'Beast of Milton Keynes' could be Euroasian Lynx that feasts on deer and foxes

A large ‘panther-type creature’ has apparently been spotted in Milton Keynes

Dog-walkers in Milton Keynes have reportedly spotted a large wildcat – which could be a Eurasian lynx – believed to be as bid as a Labrador.

The latest sighting came from Claire Evans, who was out for an evening walk on April 29 between Brooklands housing estate and Magna Park industrial area, close to Junction 14 of the M1.

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‘A large, dark creature’

A Eurasian Lynx (also known as European Lynx) was reportedly seen in Milton Keynes by walkers. (Jean-Christophe Verhaegen/AFP via Getty)

"I walk this way at least once a day and have done for six, years and we have a wealth of wildlife including deer, foxes and rabbits. We see them all the time," she told the Milton Keynes Citizen.

"Our dog is very used to seeing them but she was acting stranger than normal, like she was aware of something, and was very alert, looking into the trees and bushes."

A moment later, a deer ran from out of the trees and bushes up onto the hill, said Claire.

"We stopped and waited so as not to frighten it and watched until it disappeared. Then, from the same spot the deer came from, we spotted a large dark creature very low to the ground. It pounced out and ran after the deer."

The 'Wildcat of Warwickshire' has been widely reported (Facebook)

‘It moved like a cat’

Claire said the creature was very long in the body and had dark-coloured short fur.

"It was almost like a tortoiseshell pattern with a very long, thick rounded tipped striped tail. Its head was rounded just like a cat and it moved like a cat would that was chasing something. I would say it was the same size as a Labrador dog but much sleeker."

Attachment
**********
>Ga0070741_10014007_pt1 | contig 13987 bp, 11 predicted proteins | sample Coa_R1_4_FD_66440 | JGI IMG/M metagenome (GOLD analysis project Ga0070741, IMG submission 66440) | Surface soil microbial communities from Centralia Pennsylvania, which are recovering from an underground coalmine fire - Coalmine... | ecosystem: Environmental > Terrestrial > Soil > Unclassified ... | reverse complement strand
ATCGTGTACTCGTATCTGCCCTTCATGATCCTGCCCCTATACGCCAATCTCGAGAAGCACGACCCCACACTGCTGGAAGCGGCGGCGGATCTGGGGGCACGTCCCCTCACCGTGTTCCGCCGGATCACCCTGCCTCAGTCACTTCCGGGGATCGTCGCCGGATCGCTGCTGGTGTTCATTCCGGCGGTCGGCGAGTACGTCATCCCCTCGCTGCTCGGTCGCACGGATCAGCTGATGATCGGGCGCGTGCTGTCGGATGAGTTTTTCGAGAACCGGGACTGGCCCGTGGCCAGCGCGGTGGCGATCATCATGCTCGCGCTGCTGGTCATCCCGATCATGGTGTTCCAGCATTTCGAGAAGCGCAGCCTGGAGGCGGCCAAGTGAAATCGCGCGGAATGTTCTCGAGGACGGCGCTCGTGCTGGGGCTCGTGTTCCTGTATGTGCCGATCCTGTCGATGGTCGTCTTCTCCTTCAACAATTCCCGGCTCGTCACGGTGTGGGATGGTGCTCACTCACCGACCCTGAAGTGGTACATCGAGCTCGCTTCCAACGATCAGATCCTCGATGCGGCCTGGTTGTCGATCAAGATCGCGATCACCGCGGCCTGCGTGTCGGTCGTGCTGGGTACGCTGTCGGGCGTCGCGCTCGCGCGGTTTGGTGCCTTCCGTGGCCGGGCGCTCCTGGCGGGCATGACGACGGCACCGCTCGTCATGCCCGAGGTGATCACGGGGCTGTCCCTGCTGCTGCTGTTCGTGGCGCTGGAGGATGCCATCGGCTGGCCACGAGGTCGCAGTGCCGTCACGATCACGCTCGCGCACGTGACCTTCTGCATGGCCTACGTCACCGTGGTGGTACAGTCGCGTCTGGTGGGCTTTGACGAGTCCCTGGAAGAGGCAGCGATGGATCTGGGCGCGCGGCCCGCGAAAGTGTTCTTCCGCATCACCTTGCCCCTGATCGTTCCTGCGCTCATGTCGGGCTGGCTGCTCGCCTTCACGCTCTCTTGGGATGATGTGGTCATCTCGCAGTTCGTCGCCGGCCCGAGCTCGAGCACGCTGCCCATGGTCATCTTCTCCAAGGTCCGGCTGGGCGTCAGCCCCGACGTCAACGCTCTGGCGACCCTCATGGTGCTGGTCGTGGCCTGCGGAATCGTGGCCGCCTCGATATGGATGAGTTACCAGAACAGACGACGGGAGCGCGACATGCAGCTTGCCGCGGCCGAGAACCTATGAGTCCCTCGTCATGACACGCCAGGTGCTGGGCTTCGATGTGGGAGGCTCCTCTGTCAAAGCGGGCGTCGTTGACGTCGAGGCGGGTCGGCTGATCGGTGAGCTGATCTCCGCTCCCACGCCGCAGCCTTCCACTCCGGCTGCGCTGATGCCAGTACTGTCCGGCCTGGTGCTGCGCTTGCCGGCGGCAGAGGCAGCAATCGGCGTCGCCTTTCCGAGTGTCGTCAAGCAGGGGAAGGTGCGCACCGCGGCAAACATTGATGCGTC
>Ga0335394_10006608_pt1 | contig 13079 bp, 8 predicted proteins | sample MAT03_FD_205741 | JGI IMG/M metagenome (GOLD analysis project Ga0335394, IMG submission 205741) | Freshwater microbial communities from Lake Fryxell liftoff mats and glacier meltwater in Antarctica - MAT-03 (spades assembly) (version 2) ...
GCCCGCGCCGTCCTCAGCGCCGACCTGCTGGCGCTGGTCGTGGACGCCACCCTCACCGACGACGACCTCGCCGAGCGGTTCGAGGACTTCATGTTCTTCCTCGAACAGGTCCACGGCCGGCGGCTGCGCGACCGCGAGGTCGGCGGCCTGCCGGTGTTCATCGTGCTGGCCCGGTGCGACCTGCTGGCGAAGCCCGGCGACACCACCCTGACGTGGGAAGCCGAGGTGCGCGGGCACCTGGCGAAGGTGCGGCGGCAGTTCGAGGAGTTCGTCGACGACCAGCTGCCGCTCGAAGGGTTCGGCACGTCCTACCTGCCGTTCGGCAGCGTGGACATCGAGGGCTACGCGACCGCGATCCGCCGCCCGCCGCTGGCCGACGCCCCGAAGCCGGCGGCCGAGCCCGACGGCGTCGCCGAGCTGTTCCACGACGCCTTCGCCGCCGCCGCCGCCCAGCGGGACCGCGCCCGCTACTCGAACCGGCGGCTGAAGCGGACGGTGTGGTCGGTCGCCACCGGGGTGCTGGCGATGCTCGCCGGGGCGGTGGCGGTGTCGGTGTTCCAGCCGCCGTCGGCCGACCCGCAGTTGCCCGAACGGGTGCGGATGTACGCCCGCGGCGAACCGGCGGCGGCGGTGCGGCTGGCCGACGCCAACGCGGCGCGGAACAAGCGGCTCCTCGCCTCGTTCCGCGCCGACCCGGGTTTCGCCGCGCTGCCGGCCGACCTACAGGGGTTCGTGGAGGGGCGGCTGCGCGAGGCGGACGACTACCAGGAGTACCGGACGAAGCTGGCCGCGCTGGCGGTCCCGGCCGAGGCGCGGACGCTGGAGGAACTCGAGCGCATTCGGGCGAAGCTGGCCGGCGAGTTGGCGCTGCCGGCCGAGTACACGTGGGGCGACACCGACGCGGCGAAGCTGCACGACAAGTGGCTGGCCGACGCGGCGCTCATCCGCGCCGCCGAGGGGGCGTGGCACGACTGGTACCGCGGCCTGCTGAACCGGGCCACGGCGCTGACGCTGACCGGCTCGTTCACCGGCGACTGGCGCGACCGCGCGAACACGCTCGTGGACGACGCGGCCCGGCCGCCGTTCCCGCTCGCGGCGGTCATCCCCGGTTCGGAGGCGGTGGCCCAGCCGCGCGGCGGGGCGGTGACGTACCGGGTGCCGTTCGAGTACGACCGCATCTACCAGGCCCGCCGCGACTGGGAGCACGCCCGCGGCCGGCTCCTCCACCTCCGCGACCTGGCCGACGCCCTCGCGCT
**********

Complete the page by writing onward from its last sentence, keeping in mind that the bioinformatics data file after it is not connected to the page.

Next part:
Eurasian lynx

Wildlife experts say the creature could have been a Eurasian lynx. Across continental Europe, these are the third largest predator after the brown bear and wolf.

Their main prey are deer but they also eat foxes, rabbits, hares, rodents, and birds.

All lynx fiercely defend themselves when cornered and, though they tend to avoid people, they may attack a human if threatened.

Lynx were once native to Britain but became almost extinct hundreds of years ago due to hunting and habitat loss.

But now the Lynx Trust UK wants to reintroduce the big cat in a bid to cull the number of deer roaming Britain's countryside.

Wild lynx is set to be reintroduced to Britain to cut soaring deer population despite farmers' fears they will attack sheep instead

It is now estimated there are two million deer in the UK and numbers are soaring

Lynx Trust UK wants to reintroduce the big cat in the north of England and southern Scotland a bid to cut the number of deer eating crops. A government online consultation is running to gather feedback on their proposals, but many farmers are worried the lynx would eat sheep instead.

The much-reported 'Wildcat of Warwickshire' is believed to be a Eurasian lynx. The big cat has been reported roaming the countryside in the West Midlands and has even been captured on camera.